Schools, businesses shut down as winter precipitation blankets parts of Germany
A winter storm of snow and freezing rain led some Defense Departments schools in Germany to close early Monday, with some areas receiving several inches of accumulation.
The snow, however, isn’t expected to linger very long.
For the remainder of the week, daytime temperatures in central Germany should remain above freezing as a gradual warming trend takes hold, said Master Sgt. Klaus Lammers, a forecaster with the U.S. Air Forces in Europe Operational Weather Squadron.
“It’s going to improve,” Lammers said. “Today was the worst of it.”
The winter storm, which Lammers and his colleagues had been tracking for a few days, swept through central Germany early Monday morning. Snowfall varied from community to community, with heavier amounts reported in south and southeastern Germany.
Ramstein Air Base, for example, received 1½ inches of precipitation as of 3 p.m., while some areas in the Grafenwöhr-Hohenfels region got socked with as much as 8 inches of snow.
“The big thing with this storm was the freezing precipitation,” Lammers said.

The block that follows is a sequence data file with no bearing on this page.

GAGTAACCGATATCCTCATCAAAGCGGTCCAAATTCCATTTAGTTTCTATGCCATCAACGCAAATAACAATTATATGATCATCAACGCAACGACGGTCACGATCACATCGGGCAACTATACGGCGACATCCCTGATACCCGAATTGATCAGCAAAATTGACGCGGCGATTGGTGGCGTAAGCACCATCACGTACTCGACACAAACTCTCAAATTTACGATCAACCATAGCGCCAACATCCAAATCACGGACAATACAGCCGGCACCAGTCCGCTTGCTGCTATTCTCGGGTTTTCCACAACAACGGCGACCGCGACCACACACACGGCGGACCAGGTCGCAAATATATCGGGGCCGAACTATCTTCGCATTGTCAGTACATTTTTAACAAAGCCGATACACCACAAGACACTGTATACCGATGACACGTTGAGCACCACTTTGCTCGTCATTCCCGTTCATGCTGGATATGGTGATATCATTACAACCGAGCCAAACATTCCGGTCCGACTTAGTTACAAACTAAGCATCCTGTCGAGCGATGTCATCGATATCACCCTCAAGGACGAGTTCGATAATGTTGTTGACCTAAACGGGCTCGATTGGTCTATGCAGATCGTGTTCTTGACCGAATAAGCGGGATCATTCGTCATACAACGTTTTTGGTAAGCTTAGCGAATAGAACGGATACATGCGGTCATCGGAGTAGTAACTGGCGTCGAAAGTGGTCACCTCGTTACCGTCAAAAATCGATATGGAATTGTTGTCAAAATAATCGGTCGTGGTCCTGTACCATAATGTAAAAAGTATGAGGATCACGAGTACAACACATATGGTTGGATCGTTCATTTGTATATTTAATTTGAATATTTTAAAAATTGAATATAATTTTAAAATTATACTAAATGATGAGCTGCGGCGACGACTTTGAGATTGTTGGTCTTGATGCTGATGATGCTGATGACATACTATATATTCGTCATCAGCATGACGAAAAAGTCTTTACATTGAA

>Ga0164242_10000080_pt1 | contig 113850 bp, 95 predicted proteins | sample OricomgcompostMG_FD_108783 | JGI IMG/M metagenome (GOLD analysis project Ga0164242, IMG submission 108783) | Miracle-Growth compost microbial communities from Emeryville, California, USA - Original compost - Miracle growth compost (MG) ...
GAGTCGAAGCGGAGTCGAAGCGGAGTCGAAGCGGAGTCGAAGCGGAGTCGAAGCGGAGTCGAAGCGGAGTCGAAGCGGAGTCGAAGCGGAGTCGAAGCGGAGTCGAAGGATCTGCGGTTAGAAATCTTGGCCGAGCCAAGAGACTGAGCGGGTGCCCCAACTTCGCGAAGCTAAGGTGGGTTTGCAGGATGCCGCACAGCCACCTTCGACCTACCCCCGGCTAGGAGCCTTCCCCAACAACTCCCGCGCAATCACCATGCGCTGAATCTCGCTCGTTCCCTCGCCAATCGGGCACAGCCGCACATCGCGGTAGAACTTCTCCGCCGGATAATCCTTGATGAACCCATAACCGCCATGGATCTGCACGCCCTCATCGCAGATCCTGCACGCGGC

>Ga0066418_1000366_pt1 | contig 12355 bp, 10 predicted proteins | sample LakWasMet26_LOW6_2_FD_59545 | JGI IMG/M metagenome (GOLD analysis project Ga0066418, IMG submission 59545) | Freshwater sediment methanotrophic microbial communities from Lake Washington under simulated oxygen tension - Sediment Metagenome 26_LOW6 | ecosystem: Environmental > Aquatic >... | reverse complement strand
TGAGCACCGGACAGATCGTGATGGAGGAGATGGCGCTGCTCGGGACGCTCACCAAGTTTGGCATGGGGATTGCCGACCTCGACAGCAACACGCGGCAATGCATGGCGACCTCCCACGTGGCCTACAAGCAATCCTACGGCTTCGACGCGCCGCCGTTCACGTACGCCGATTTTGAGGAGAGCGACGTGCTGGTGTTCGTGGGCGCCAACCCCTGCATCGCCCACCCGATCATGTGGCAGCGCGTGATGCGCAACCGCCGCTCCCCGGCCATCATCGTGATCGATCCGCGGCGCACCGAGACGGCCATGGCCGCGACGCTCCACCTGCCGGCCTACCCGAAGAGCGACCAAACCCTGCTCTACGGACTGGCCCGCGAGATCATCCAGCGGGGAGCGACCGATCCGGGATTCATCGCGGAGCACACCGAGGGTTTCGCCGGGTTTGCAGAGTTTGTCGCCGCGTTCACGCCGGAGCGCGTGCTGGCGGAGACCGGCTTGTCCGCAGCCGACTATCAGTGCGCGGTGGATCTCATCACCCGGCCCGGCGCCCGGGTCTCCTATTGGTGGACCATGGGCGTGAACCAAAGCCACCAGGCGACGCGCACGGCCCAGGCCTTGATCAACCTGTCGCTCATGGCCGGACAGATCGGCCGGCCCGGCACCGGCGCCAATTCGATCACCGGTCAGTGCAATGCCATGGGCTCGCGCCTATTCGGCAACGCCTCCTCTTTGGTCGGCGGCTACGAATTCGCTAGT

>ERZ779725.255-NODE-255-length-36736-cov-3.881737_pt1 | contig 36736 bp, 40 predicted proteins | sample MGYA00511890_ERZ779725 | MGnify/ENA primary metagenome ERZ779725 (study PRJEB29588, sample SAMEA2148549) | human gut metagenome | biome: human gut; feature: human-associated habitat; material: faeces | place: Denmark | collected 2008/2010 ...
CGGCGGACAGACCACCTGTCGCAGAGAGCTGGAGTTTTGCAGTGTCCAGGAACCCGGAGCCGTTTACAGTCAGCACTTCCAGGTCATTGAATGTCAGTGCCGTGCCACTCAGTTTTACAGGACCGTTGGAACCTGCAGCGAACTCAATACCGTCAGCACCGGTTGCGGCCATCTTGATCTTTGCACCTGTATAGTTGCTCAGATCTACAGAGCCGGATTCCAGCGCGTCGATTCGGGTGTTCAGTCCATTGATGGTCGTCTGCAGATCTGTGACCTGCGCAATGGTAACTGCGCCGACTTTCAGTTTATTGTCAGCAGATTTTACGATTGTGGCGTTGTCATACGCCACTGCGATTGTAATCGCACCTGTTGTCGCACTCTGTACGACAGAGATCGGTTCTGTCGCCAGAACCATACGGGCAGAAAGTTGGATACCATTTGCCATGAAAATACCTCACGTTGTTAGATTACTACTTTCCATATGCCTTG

In many locations, the morning snowfall turned to freezing rain, a development that led several communities to bring an early end to the school day. Students in Wiesbaden, Dexheim, Babenhausen, Mann-heim and Heidelberg were among those who ate lunch at home.
Bad Nauheim Elementary School never opened Monday because of emergency repairs to its central heating system, which failed over the weekend.
“They’re hoping to restore the heat by this afternoon,” said Terry Emerson, chief of staff for the Heidelberg School District.
The schools weren’t the only places that shut down early.
Army officials in Heidelberg began closing the community’s main shopping center, which includes the post exchange and commissary, at around 1 p.m. Other communities took similar precautions, such as sending office personnel home early to beat the ice storm and evening rush hour.
“It’s more of a prevention than anything else,” said Patricia Simoes, spokeswoman for the 221st Base Support Battalion in Wiesbaden.
At Rhein-Main Air Base, students were sent home early, but base and flight operations continued unabated.
People are moving “a little slower, a little more cautiously,” said Air Force 2nd Lt. Uriah Orland, “but it’s business as usual.”